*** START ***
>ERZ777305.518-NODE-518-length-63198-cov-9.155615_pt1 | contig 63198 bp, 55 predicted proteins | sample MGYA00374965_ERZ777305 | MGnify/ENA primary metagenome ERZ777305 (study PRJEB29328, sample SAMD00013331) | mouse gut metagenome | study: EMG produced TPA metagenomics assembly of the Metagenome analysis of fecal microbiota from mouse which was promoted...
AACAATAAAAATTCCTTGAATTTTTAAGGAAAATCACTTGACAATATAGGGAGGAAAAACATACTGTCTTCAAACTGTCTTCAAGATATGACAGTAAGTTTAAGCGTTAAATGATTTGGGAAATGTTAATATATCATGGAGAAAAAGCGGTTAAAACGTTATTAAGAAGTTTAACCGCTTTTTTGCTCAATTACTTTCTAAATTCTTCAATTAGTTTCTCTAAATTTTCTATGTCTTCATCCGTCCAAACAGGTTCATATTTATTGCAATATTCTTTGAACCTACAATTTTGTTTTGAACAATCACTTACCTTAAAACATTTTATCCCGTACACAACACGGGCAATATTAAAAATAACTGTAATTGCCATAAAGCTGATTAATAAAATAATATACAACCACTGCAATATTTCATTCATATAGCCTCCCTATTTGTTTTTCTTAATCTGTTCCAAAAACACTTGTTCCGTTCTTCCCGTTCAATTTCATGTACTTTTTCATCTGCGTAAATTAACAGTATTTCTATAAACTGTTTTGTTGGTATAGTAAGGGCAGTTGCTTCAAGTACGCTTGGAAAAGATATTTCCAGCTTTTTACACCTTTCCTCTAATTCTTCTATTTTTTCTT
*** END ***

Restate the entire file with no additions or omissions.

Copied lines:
>ERZ777305.518-NODE-518-length-63198-cov-9.155615_pt1 | contig 63198 bp, 55 predicted proteins | sample MGYA00374965_ERZ777305 | MGnify/ENA primary metagenome ERZ777305 (study PRJEB29328, sample SAMD00013331) | mouse gut metagenome | study: EMG produced TPA metagenomics assembly of the Metagenome analysis of fecal microbiota from mouse which was promoted...
AACAATAAAAATTCCTTGAATTTTTAAGGAAAATCACTTGACAATATAGGGAGGAAAAACATACTGTCTTCAAACTGTCTTCAAGATATGACAGTAAGTTTAAGCGTTAAATGATTTGGGAAATGTTAATATATCATGGAGAAAAAGCGGTTAAAACGTTATTAAGAAGTTTAACCGCTTTTTTGCTCAATTACTTTCTAAATTCTTCAATTAGTTTCTCTAAATTTTCTATGTCTTCATCCGTCCAAACAGGTTCATATTTATTGCAATATTCTTTGAACCTACAATTTTGTTTTGAACAATCACTTACCTTAAAACATTTTATCCCGTACACAACACGGGCAATATTAAAAATAACTGTAATTGCCATAAAGCTGATTAATAAAATAATATACAACCACTGCAATATTTCATTCATATAGCCTCCCTATTTGTTTTTCTTAATCTGTTCCAAAAACACTTGTTCCGTTCTTCCCGTTCAATTTCATGTACTTTTTCATCTGCGTAAATTAACAGTATTTCTATAAACTGTTTTGTTGGTATAGTAAGGGCAGTTGCTTCAAGTACGCTTGGAAAAGATATTTCCAGCTTTTTACACCTTTCCTCTAATTCTTCTATTTTTTCTT